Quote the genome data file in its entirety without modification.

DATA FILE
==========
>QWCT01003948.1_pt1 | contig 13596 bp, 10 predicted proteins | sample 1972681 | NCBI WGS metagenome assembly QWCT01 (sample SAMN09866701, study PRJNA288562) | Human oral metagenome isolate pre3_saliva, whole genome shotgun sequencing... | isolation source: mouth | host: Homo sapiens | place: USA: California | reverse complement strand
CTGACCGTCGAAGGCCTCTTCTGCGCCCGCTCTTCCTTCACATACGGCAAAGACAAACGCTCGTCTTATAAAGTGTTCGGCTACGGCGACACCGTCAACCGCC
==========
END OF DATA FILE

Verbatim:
>QWCT01003948.1_pt1 | contig 13596 bp, 10 predicted proteins | sample 1972681 | NCBI WGS metagenome assembly QWCT01 (sample SAMN09866701, study PRJNA288562) | Human oral metagenome isolate pre3_saliva, whole genome shotgun sequencing... | isolation source: mouth | host: Homo sapiens | place: USA: California | reverse complement strand
CTGACCGTCGAAGGCCTCTTCTGCGCCCGCTCTTCCTTCACATACGGCAAAGACAAACGCTCGTCTTATAAAGTGTTCGGCTACGGCGACACCGTCAACCGCC